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Disc 1
Disc 2
01
Jean Constantin Les pantoufles à papa
02 :56
02 02 :10
03
Paul Roby Jour et nuit
02 :02
04
Paul Roby Les anges
01 :51
05
Stephen Bruce Maman m'l' adit
02 :06
06
Paul Péri Méphisto
02 :00
07
Jacqueline François Le piano de mauvaise vie (Jeru)
02 :25
08
Les Jazz Baladins Vole, vole
02 :03
09
Elise Valléé Vise la poupée
01 :49
10 03 :21
11
Jimmy Walter Maman m'l'a dit
02 :16
12
Lucienne Delyle Seulement
03 :02
13
Lucette Raillat Au niveau des pâquerettes
02 :36
14
Colette Renard Serge et Nathalie
03 :13
15
Marcel Amont Le balayeur du Roy
02 :51
16
Zack Matalon La folle chanson
02 :20
17
Raymond Legrand Les pantoufles à papa
02 :34
18
Philippe Clay Joseph
03 :11
19 02 :05
20
Philippe Clay Vise la poupée
02 :04
21
Cyril Dalin Seulement
02 :56
ARTIST
TITLE
A La Recherche Du Son Qui Fait Sens 1955-1959
FORMAT
2CD

LABEL
CATALOG #
DISCO 3228772 DISCO 3228772
GENRE
RELEASE DATE
1/18/2011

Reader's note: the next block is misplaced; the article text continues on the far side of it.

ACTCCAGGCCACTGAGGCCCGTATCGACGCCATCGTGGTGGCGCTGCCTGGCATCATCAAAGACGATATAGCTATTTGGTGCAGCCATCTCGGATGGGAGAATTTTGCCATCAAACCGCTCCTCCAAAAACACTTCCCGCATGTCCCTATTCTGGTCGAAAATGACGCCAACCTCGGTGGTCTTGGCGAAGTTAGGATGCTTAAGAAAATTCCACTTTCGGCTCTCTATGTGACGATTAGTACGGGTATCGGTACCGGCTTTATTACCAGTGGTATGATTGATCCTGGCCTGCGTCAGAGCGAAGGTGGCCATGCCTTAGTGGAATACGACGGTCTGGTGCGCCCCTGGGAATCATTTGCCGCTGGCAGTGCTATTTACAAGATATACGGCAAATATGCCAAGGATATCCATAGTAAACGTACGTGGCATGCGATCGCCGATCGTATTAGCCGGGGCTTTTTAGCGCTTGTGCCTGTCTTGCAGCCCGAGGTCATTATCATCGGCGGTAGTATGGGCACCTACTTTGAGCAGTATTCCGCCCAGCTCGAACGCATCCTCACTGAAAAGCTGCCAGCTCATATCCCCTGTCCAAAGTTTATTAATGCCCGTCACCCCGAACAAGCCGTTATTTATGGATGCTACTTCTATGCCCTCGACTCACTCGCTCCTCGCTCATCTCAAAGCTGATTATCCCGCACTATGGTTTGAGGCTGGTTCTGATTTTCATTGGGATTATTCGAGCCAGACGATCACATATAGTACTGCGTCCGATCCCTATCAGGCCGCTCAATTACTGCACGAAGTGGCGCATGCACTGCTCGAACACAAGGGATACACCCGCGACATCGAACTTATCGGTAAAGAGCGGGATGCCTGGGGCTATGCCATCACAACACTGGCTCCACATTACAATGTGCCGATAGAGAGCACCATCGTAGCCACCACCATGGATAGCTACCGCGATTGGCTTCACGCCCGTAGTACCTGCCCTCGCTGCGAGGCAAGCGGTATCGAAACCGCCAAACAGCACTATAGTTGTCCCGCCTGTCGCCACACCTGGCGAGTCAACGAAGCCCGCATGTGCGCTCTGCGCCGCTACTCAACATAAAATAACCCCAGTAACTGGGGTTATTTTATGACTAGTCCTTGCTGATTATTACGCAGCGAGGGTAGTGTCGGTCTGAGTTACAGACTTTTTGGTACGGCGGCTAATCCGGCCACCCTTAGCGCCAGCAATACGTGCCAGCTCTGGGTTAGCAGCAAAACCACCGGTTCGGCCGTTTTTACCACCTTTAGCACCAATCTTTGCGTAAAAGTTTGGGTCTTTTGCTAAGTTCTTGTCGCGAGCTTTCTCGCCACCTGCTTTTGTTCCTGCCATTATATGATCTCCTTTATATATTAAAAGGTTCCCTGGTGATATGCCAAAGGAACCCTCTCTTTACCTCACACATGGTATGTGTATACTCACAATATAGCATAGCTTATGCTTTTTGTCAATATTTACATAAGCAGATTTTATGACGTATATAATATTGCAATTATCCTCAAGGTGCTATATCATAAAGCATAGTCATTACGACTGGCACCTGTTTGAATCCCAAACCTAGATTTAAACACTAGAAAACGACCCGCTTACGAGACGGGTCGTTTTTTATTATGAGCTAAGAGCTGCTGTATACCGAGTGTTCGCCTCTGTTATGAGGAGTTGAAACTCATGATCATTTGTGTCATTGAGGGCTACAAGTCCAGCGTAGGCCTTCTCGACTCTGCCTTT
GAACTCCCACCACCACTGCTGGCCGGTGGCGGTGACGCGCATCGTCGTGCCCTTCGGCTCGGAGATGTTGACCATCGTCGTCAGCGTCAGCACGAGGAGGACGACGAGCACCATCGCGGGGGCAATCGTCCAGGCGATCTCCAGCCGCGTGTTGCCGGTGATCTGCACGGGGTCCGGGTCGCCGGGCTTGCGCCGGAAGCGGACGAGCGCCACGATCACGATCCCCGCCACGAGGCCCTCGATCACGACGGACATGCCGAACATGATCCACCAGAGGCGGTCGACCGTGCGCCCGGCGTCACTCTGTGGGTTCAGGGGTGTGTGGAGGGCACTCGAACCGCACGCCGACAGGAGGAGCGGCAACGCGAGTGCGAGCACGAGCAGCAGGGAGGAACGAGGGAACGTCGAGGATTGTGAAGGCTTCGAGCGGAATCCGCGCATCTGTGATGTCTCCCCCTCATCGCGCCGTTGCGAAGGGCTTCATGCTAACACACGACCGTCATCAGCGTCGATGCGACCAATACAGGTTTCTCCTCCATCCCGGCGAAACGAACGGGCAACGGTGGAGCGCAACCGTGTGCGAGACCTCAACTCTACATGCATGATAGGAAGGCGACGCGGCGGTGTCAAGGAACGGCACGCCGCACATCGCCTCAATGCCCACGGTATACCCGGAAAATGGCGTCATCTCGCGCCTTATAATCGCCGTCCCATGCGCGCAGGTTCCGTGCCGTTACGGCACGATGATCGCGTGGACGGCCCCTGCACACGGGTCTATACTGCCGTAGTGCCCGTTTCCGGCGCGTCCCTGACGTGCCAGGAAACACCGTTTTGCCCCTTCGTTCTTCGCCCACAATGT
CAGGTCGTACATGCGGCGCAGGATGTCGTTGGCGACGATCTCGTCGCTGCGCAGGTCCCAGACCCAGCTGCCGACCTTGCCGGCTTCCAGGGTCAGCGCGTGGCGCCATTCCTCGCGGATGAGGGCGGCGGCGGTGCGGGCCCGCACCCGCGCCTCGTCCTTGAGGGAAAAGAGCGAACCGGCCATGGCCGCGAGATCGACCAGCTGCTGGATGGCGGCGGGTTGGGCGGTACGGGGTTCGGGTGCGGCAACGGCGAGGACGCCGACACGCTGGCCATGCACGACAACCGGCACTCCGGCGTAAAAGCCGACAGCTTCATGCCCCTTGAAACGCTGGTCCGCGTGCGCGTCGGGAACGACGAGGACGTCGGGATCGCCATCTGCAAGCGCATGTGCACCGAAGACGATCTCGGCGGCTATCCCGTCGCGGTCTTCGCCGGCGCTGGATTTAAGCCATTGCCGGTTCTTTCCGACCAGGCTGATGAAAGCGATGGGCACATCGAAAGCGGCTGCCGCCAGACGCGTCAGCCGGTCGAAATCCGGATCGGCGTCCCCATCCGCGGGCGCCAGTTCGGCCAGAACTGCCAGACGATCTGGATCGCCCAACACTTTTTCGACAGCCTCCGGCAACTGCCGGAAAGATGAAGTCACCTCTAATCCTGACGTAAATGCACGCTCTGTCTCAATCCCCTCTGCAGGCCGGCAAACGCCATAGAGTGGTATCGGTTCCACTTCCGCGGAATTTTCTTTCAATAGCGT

This record is a collection of the tracks written and recorded by French songwriter and singer, Claude Nougaro and other singers from 1955 to 1959. Nougaro began his career boldly presenting his lyrics to Marguerite Monnot, Édith Piaf's songwriter, who put them to music. During his career as a cabaret singer at the Lapin Agile in Monmatre, he became friends with accompanying pianists Jean-Michel Arnaud and Jimmy Walter and singer-songwriter Jean Constantin, and together they wrote new songs for Philippe Clay, Cyril Dalin, Colette Renard, Stephen Bruce, and the legendary Jacqueline François. Tenaciously, Claude Nougaro tried to place his songs like a salesman flogs encyclopedias -- door-to-door. He could write anything, on command. For Paul Roby, a singer who had made a name for himself by covering swing and Latino hits from the 1900s, he wrote the subversive song "Coupez-les Moi au Rasoir." He concocted "La Folle Chanson" for a Jamaican named Zack Matalon. At the time, it was still fashionable for a song to be shared between several singers, meaning that a single song could be released in a dozen different versions at the same time. Many of Nougaro's lyrics were sung by two, three or even four artists simultaneously. Nougaro was finally able to find his voice as a writer. Thanks to two of his favorite singers, Philippe Clay and Marcel Amont, Nougaro forged his own style: that of a film-maker: he imagined characters, invented situations by imagining how they would unfold visually, jostling words about to accommodate Amont's very strong accent and Clay's Parisianisms. These were the two singers who got Nougaro his first hits, "Le Jazz et la Java" and "Il y avait une ville," respectively. Some of the songs bordered on spoken/sung sketches, others played on onomatopoeia, alliteration and tongue-twisters. Soon, Nougaro would be ready to sing his own songs, and soon, he would supersede a whole generation, washed away by the yéyés. He would emerge victorious, establishing himself as a poet singer thanks to jazz, his chosen field of expertise. Diving into it with a vengeance, he glorified those small sequences that were to make French chanson history. Presented in a deluxe 2CD digipack with a 36-page hardcover booklet, with French and English liner notes and rarely seen pictures. Contains an unreleased bonus track: "Jésus" (from a 2002 recording session, though written much earlier).